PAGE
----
About 1944, a kindergarten was operated by Mr. and Mrs
Barkling in the station.
People remember terrible snow storms that completely blocked
the tracks and stranded people in the train between Wilson
and Stirling. Neighbours came in bobsleds to take them to
nearby farm homes until the train could move again.
Sometimes the farmer thought he was being cheated and
in some cases he was. The agent had to operate the elevator
under the instruction of the owner of the company. He was
the agent of the company, paid by the company and worked for
the company, not for the farmer. Consequently, the agent
wasn't always trusted and there were arguments. The agent
was a source of news. He knew the yield of crops in the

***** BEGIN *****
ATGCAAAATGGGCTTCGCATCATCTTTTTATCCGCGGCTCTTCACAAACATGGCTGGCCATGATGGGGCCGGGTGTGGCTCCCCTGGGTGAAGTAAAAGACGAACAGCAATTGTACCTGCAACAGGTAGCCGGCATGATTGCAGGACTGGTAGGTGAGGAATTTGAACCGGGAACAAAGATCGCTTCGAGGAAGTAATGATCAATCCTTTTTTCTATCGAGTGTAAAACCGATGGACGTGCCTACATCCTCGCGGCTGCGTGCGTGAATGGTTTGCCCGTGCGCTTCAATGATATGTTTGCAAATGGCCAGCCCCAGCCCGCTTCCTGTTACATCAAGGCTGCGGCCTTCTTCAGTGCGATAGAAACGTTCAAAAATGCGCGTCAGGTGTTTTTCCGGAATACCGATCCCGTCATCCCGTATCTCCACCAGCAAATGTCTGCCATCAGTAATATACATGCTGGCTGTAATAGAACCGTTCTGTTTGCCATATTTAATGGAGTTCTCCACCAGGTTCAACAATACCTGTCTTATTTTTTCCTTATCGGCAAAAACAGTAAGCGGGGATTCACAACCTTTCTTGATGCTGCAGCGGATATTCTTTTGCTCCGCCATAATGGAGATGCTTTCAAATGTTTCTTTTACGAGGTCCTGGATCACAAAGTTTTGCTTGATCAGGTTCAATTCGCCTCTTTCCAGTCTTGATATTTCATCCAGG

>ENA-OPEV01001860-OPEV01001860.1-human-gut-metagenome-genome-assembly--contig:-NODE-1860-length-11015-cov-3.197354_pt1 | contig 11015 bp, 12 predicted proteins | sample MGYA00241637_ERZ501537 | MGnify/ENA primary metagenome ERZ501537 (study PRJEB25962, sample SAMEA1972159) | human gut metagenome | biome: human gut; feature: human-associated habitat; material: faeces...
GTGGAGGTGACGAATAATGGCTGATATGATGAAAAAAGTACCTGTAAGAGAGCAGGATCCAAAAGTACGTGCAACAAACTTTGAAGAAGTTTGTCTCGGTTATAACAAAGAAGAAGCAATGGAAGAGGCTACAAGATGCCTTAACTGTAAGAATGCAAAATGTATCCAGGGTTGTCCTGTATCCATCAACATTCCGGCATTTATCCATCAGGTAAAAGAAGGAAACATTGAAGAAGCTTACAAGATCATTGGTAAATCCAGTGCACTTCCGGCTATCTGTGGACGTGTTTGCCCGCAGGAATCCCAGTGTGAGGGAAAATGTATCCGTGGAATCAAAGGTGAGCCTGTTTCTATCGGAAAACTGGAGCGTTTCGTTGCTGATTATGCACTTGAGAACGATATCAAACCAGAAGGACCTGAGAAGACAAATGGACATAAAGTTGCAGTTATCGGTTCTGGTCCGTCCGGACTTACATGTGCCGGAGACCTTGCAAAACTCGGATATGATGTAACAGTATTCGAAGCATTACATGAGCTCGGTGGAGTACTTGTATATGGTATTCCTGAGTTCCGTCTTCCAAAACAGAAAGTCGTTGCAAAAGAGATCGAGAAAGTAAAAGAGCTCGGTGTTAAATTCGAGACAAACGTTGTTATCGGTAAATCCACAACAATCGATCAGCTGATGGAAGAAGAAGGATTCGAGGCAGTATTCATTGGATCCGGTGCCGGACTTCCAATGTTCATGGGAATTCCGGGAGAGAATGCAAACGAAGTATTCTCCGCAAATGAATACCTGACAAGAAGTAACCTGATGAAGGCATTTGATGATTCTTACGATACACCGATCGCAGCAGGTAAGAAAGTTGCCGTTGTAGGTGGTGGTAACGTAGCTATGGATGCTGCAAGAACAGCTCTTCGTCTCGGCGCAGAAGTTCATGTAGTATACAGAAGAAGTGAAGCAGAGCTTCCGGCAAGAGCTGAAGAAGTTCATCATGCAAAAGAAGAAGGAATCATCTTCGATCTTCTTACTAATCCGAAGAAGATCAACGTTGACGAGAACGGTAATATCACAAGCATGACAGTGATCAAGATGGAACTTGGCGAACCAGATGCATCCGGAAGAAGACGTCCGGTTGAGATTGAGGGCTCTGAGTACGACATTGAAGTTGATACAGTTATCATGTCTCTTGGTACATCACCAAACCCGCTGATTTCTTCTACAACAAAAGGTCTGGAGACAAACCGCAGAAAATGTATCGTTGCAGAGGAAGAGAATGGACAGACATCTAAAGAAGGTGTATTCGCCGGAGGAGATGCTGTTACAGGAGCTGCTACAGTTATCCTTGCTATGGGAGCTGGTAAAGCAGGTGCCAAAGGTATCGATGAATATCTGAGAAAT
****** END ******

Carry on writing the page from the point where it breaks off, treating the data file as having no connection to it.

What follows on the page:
district, the grade the grain was registering. He was able to
advise the farmer on the price of grain and the time to sell.
At certain times of the year, the elevator agent was a very
busy man. In the fall of the year, during the rush of harvest,
operator took in grain all day, did the paper work and
worked into the night loading the grain into boxcars. The fact
that the operator often lived in a company dwelling not far
from the elevator was an advantage at busy times.
In wintertime things certainly slackened off a great deal.
Sometimes the elevator got to be a favorite gathering place for
people of the community - for a game of rummy, crib or poker,
or just a good visit.
The Alberta Wheat Pool, a farmer owned and controlled grain
handling organization was formed in 1923 and the Wilson AWP
elevator was opened in November 1928 with R.D. (Ray) Poole
as the agent. He remained as agent until June 1948 when he
was replaced by C.R. (Ralph) Bechtel. The travelling
Superintendent (traveller) was W.D. Anderson of Lethbridge.
The elected Delegate for the District for 1928-29 was T.B.